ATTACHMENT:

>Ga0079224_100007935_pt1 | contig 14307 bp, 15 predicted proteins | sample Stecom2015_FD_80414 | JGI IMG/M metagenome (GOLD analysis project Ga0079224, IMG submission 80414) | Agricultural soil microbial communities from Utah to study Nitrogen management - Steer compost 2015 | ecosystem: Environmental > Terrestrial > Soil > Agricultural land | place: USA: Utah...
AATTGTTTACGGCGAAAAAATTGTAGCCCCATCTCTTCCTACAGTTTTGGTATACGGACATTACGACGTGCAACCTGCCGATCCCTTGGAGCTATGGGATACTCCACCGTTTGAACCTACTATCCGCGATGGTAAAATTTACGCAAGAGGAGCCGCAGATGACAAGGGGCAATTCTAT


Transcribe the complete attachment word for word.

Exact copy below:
>Ga0079224_100007935_pt1 | contig 14307 bp, 15 predicted proteins | sample Stecom2015_FD_80414 | JGI IMG/M metagenome (GOLD analysis project Ga0079224, IMG submission 80414) | Agricultural soil microbial communities from Utah to study Nitrogen management - Steer compost 2015 | ecosystem: Environmental > Terrestrial > Soil > Agricultural land | place: USA: Utah...
AATTGTTTACGGCGAAAAAATTGTAGCCCCATCTCTTCCTACAGTTTTGGTATACGGACATTACGACGTGCAACCTGCCGATCCCTTGGAGCTATGGGATACTCCACCGTTTGAACCTACTATCCGCGATGGTAAAATTTACGCAAGAGGAGCCGCAGATGACAAGGGGCAATTCTAT